“It’s actually a very delicate ecosystem in which you need lots of different things – you need the obscure thing that five people will go to as much as you need to box office hit – we need to understand how these things are interdependent,” she explained.

“We should be making better use of the kinds of networks and hidden structures that artists already use,” responded Kieffer, adding that no one had ever gone to the government to suggest a new structure for the funding system, but perhaps they should.

Tawadros said that a non-intermediated art world might be a solution. “No Arts Council, no Tate, no brokers – we’ll divide the pot of money by population and then the creative people in each region can negotiate and decide what to do with the money.”

Funding and validation

But does public funding validate the work artists make, asked Martin. How do you validate work if you are working things out communally?

“We need difference, diversity and risk taking. Public funding has a really important role but it has to be ring fenced to do certain things and it has to be about taking risks,” explained Tawadros, adding that problems occur if there is too much agreement between those who do the validating. “It can’t be about validating the same things over and over again. When you set measures and markers of success that all look the same, what you get is the same.”

Audience member Naomi joked that as the founder of an artist-led organisation she had been ‘subsidising’ Arts Council England for many years. But, she said, it would be a problem if we lost intermediaries such as arts organisations and arts councils – that we do need them to support artists.

Kieffer said it’s a question of scale. He explained that when he worked for London Arts many years ago there were nine people looking after the visual arts in London (between London Arts and Arts Council England). “Five years ago, when the money was there, there were 28,” he said. “So when the money was there it didn’t go to artists!”

Tawadros said there are now more people in the fundraising department at some ‘funded’ galleries than there are curators. “When do you stop being an arts organisation and become simply a fundraising organisation? Is that the best use of public money to be paying people to go and raise money from private individuals who then get privileged access to public assets?”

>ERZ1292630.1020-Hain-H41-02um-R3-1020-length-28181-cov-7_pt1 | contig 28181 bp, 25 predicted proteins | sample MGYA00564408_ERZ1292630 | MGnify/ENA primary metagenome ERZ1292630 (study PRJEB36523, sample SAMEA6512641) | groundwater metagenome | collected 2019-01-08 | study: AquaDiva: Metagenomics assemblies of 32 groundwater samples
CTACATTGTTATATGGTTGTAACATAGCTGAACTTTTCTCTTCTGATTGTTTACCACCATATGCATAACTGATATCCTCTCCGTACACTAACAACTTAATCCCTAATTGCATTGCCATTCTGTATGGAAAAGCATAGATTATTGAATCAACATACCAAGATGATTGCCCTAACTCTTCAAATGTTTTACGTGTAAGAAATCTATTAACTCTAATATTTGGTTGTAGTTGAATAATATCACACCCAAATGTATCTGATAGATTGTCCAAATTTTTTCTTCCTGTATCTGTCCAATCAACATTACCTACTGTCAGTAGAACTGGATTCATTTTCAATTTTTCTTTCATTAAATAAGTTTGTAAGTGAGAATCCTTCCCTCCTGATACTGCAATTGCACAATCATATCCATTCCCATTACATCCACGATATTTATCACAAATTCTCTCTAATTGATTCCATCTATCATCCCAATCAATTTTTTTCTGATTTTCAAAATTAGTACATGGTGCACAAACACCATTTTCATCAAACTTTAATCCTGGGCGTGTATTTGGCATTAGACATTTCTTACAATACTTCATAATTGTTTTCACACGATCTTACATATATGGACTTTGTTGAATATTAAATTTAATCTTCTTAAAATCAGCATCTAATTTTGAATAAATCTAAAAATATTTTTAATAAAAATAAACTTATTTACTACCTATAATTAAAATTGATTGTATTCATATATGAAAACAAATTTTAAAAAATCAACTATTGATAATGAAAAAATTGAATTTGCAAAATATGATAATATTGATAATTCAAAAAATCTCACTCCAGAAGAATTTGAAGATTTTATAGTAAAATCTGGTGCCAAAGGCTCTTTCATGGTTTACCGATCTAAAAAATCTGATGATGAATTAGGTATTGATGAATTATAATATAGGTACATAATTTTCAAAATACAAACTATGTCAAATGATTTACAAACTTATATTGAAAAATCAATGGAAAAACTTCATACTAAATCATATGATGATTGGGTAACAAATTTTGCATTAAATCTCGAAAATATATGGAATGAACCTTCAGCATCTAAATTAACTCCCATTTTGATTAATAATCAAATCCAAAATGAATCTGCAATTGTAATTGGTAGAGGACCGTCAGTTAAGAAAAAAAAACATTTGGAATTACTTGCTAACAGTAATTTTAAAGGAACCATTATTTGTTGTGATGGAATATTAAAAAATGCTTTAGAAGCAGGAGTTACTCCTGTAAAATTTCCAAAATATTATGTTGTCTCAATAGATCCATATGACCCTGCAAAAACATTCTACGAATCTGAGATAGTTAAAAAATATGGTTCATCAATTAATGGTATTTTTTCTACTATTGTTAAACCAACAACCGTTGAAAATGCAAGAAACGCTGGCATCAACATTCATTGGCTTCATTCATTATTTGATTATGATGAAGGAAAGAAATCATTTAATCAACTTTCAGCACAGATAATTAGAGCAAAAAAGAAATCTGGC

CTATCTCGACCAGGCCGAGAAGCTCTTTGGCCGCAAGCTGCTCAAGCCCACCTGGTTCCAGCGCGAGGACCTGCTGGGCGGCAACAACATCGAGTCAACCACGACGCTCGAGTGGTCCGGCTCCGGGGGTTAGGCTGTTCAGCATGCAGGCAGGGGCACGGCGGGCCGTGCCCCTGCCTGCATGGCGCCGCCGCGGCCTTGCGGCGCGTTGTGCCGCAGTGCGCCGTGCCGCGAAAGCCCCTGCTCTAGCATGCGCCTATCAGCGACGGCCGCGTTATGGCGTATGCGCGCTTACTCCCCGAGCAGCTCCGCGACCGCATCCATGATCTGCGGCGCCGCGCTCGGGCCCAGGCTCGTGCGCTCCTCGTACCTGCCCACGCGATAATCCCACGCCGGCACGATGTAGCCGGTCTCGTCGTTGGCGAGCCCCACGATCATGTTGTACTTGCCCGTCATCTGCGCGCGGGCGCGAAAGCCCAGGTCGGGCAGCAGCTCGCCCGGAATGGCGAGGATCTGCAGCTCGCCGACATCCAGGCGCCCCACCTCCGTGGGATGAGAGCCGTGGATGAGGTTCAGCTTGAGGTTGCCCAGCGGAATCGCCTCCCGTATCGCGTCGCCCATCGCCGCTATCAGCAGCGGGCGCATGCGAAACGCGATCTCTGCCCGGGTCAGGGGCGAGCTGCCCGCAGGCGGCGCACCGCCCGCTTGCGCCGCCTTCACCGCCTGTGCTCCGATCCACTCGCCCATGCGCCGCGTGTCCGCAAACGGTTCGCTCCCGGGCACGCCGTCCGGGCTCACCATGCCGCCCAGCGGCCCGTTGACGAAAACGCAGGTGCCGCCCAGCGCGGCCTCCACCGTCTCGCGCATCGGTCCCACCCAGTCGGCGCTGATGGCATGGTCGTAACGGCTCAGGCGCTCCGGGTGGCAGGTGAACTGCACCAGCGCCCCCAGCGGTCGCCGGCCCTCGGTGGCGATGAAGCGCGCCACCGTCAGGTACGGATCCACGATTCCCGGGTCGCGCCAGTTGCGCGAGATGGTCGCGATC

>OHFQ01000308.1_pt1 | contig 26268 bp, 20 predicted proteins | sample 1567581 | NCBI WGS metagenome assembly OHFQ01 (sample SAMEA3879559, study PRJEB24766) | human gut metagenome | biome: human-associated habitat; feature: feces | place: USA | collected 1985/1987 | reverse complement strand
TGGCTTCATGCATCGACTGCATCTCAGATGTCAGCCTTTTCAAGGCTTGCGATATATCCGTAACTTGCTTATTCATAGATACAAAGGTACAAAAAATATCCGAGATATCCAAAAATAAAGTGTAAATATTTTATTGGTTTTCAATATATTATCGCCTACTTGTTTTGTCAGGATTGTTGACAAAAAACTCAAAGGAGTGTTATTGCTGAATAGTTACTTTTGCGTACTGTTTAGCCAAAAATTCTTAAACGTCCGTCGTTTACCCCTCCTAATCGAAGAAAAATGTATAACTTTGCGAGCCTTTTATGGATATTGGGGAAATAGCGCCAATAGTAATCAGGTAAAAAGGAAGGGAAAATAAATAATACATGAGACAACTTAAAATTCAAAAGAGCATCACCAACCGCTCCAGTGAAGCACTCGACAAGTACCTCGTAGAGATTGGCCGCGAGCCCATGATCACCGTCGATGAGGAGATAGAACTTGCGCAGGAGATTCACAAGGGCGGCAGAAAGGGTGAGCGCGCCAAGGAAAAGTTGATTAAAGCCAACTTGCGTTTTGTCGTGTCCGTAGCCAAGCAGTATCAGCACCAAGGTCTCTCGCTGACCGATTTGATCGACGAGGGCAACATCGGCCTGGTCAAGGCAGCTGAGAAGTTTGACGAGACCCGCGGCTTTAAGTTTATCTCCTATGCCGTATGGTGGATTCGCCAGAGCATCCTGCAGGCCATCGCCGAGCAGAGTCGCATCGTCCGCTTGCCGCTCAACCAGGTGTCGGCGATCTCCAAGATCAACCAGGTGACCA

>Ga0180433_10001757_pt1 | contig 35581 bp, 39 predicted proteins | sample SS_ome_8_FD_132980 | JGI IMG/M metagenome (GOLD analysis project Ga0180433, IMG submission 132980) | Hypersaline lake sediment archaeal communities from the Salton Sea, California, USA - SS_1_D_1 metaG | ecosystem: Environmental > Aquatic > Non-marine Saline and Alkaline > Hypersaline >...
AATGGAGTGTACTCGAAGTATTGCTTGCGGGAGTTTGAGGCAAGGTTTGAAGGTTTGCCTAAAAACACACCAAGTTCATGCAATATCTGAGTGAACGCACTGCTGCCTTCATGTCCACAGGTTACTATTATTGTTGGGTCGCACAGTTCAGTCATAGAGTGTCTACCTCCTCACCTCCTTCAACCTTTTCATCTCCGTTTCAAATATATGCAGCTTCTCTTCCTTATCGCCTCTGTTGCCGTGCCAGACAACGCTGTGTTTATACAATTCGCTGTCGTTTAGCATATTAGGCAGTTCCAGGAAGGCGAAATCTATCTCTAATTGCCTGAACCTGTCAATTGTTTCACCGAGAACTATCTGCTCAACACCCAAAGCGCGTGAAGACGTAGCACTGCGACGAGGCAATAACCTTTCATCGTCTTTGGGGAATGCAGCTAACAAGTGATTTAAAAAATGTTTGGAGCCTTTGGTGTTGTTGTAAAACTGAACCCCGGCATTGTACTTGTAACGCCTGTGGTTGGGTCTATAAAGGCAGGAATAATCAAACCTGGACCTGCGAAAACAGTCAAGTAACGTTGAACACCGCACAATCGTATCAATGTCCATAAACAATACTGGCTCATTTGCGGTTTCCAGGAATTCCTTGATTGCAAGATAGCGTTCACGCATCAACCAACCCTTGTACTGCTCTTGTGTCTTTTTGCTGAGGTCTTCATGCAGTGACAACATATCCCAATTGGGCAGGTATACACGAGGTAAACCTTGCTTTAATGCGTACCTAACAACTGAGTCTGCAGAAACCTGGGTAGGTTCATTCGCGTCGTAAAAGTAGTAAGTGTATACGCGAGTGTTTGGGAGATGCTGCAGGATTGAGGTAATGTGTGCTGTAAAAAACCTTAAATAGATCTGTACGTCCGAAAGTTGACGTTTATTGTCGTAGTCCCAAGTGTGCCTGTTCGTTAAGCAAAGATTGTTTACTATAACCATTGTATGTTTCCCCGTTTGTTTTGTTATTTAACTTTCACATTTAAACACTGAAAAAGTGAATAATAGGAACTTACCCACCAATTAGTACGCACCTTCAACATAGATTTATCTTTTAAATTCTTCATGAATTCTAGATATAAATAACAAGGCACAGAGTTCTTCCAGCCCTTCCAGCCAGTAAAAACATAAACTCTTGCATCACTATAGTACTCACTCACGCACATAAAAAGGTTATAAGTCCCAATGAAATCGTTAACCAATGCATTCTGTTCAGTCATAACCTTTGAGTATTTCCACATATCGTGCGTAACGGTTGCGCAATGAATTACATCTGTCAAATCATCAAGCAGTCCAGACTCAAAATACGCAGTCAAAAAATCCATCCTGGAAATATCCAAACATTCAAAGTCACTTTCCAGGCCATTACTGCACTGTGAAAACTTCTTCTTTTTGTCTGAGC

But is there a third way of funding the arts? Another audience member said it would be great if organisations and artists could work together in a more proactive way “to upend the top down system”. But, she explained, having worked for an arts organisation under a consortium model for a number of years, the competitive context within which organisations now operate makes it extremely difficult:

“Post Warwick Commission the RSA tried to get the cultural sector to write a ‘third sector’ compact for themselves saying ‘this is what we will do for you government in response to your government money’. It was about being self-determining and setting our own parameters, but it died a death, nobody wanted to subscribe to it!

“There’s this idea that we should all work in partnership, but at times we are our own worst enemies – we talk the talk about working together, collaborating and working in networks, but in reality it’s bloody difficult!”

Listen to the full conversation (1’ 14”):

The funding problem: or, a better way to distribute public funding took place at Block 336, London, 4 November 2015. To find out more about the System Failure series which includes the a-n supported discussion The money problem see www.artquest.org.uk

More on a-n.co.uk:

System Failure: conversations aim to reboot the art world

Warwick Commission final report: silos must end for arts to thrive

What should Arts Council England do next?

Three Johns and Shelagh argue that the system is flawed and that it’s time to rethink both what ACE is and what it is for.